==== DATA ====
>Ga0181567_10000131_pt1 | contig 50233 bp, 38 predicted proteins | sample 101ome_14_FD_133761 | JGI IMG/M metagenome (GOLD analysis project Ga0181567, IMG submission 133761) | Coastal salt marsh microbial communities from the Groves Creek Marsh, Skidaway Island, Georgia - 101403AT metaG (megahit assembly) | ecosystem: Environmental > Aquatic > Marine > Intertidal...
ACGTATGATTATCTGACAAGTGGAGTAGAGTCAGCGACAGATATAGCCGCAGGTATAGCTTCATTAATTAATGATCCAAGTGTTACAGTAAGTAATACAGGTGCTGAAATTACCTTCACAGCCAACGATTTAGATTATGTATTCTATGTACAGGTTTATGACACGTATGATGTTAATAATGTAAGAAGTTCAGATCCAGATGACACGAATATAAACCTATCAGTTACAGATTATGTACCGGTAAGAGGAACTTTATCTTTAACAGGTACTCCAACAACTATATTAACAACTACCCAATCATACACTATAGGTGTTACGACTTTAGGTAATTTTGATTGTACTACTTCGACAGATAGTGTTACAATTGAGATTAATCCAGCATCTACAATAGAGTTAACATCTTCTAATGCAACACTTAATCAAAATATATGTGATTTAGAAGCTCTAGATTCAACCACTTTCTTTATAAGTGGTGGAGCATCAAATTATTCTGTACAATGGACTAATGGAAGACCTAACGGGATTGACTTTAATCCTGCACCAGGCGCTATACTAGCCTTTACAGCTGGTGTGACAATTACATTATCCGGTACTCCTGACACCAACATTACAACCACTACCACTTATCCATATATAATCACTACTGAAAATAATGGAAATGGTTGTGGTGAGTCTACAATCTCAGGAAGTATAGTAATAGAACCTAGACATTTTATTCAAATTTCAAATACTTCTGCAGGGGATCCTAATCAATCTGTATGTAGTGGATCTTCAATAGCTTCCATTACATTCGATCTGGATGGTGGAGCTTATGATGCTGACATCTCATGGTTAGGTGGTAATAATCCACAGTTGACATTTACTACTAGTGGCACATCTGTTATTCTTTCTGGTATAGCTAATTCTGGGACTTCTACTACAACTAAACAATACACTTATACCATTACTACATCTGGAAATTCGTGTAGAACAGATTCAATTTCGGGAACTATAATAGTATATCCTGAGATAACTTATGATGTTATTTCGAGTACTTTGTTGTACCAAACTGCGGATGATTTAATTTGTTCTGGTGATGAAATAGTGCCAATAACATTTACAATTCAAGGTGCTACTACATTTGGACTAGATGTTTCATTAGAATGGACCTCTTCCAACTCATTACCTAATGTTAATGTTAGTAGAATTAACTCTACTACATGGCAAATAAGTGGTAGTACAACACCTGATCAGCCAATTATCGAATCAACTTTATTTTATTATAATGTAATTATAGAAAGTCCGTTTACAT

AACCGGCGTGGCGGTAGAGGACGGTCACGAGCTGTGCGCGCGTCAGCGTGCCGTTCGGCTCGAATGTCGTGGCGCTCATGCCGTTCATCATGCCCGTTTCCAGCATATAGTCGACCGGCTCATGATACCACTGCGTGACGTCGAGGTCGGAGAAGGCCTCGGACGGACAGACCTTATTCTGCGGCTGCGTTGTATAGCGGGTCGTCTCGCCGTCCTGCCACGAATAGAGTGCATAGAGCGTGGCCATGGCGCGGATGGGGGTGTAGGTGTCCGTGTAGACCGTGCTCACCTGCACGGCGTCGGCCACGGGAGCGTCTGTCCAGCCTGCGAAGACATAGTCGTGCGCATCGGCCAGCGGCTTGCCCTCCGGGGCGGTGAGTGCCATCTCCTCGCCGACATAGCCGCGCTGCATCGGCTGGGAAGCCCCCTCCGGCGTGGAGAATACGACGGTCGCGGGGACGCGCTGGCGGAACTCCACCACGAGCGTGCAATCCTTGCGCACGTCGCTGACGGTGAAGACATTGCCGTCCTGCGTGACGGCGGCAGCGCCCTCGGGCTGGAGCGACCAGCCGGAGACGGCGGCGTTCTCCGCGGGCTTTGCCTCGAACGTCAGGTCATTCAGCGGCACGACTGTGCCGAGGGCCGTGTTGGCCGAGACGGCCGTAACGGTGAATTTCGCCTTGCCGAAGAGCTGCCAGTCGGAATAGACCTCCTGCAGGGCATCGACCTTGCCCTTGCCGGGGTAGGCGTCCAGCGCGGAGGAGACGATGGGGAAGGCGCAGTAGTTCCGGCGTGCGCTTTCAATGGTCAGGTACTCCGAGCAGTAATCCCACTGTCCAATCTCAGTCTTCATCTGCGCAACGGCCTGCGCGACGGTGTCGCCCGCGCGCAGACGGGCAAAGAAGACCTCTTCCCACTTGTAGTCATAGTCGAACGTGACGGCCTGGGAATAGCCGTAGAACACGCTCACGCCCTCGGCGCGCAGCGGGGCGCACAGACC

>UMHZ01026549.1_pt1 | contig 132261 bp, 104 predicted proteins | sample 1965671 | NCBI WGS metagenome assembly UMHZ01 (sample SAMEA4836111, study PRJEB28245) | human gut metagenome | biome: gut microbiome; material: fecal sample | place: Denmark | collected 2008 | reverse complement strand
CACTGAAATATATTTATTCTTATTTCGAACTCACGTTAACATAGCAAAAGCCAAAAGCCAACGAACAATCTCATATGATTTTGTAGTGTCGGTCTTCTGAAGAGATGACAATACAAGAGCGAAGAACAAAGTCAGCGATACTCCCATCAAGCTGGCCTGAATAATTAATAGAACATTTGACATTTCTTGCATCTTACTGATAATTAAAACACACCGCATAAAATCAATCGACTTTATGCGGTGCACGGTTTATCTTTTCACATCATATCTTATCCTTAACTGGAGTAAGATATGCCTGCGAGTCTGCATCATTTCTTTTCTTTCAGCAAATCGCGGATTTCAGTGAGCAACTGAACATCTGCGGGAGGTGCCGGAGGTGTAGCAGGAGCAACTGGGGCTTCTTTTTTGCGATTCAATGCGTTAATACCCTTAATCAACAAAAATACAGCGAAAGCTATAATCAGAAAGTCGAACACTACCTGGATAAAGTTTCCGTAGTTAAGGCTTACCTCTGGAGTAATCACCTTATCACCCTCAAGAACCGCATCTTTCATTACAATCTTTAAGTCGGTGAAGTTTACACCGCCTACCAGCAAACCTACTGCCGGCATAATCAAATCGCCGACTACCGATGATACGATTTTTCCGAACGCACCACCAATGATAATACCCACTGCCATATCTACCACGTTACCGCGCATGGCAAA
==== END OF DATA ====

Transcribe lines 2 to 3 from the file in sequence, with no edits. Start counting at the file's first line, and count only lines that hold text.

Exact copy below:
ACGTATGATTATCTGACAAGTGGAGTAGAGTCAGCGACAGATATAGCCGCAGGTATAGCTTCATTAATTAATGATCCAAGTGTTACAGTAAGTAATACAGGTGCTGAAATTACCTTCACAGCCAACGATTTAGATTATGTATTCTATGTACAGGTTTATGACACGTATGATGTTAATAATGTAAGAAGTTCAGATCCAGATGACACGAATATAAACCTATCAGTTACAGATTATGTACCGGTAAGAGGAACTTTATCTTTAACAGGTACTCCAACAACTATATTAACAACTACCCAATCATACACTATAGGTGTTACGACTTTAGGTAATTTTGATTGTACTACTTCGACAGATAGTGTTACAATTGAGATTAATCCAGCATCTACAATAGAGTTAACATCTTCTAATGCAACACTTAATCAAAATATATGTGATTTAGAAGCTCTAGATTCAACCACTTTCTTTATAAGTGGTGGAGCATCAAATTATTCTGTACAATGGACTAATGGAAGACCTAACGGGATTGACTTTAATCCTGCACCAGGCGCTATACTAGCCTTTACAGCTGGTGTGACAATTACATTATCCGGTACTCCTGACACCAACATTACAACCACTACCACTTATCCATATATAATCACTACTGAAAATAATGGAAATGGTTGTGGTGAGTCTACAATCTCAGGAAGTATAGTAATAGAACCTAGACATTTTATTCAAATTTCAAATACTTCTGCAGGGGATCCTAATCAATCTGTATGTAGTGGATCTTCAATAGCTTCCATTACATTCGATCTGGATGGTGGAGCTTATGATGCTGACATCTCATGGTTAGGTGGTAATAATCCACAGTTGACATTTACTACTAGTGGCACATCTGTTATTCTTTCTGGTATAGCTAATTCTGGGACTTCTACTACAACTAAACAATACACTTATACCATTACTACATCTGGAAATTCGTGTAGAACAGATTCAATTTCGGGAACTATAATAGTATATCCTGAGATAACTTATGATGTTATTTCGAGTACTTTGTTGTACCAAACTGCGGATGATTTAATTTGTTCTGGTGATGAAATAGTGCCAATAACATTTACAATTCAAGGTGCTACTACATTTGGACTAGATGTTTCATTAGAATGGACCTCTTCCAACTCATTACCTAATGTTAATGTTAGTAGAATTAACTCTACTACATGGCAAATAAGTGGTAGTACAACACCTGATCAGCCAATTATCGAATCAACTTTATTTTATTATAATGTAATTATAGAAAGTCCGTTTACAT

AACCGGCGTGGCGGTAGAGGACGGTCACGAGCTGTGCGCGCGTCAGCGTGCCGTTCGGCTCGAATGTCGTGGCGCTCATGCCGTTCATCATGCCCGTTTCCAGCATATAGTCGACCGGCTCATGATACCACTGCGTGACGTCGAGGTCGGAGAAGGCCTCGGACGGACAGACCTTATTCTGCGGCTGCGTTGTATAGCGGGTCGTCTCGCCGTCCTGCCACGAATAGAGTGCATAGAGCGTGGCCATGGCGCGGATGGGGGTGTAGGTGTCCGTGTAGACCGTGCTCACCTGCACGGCGTCGGCCACGGGAGCGTCTGTCCAGCCTGCGAAGACATAGTCGTGCGCATCGGCCAGCGGCTTGCCCTCCGGGGCGGTGAGTGCCATCTCCTCGCCGACATAGCCGCGCTGCATCGGCTGGGAAGCCCCCTCCGGCGTGGAGAATACGACGGTCGCGGGGACGCGCTGGCGGAACTCCACCACGAGCGTGCAATCCTTGCGCACGTCGCTGACGGTGAAGACATTGCCGTCCTGCGTGACGGCGGCAGCGCCCTCGGGCTGGAGCGACCAGCCGGAGACGGCGGCGTTCTCCGCGGGCTTTGCCTCGAACGTCAGGTCATTCAGCGGCACGACTGTGCCGAGGGCCGTGTTGGCCGAGACGGCCGTAACGGTGAATTTCGCCTTGCCGAAGAGCTGCCAGTCGGAATAGACCTCCTGCAGGGCATCGACCTTGCCCTTGCCGGGGTAGGCGTCCAGCGCGGAGGAGACGATGGGGAAGGCGCAGTAGTTCCGGCGTGCGCTTTCAATGGTCAGGTACTCCGAGCAGTAATCCCACTGTCCAATCTCAGTCTTCATCTGCGCAACGGCCTGCGCGACGGTGTCGCCCGCGCGCAGACGGGCAAAGAAGACCTCTTCCCACTTGTAGTCATAGTCGAACGTGACGGCCTGGGAATAGCCGTAGAACACGCTCACGCCCTCGGCGCGCAGCGGGGCGCACAGACC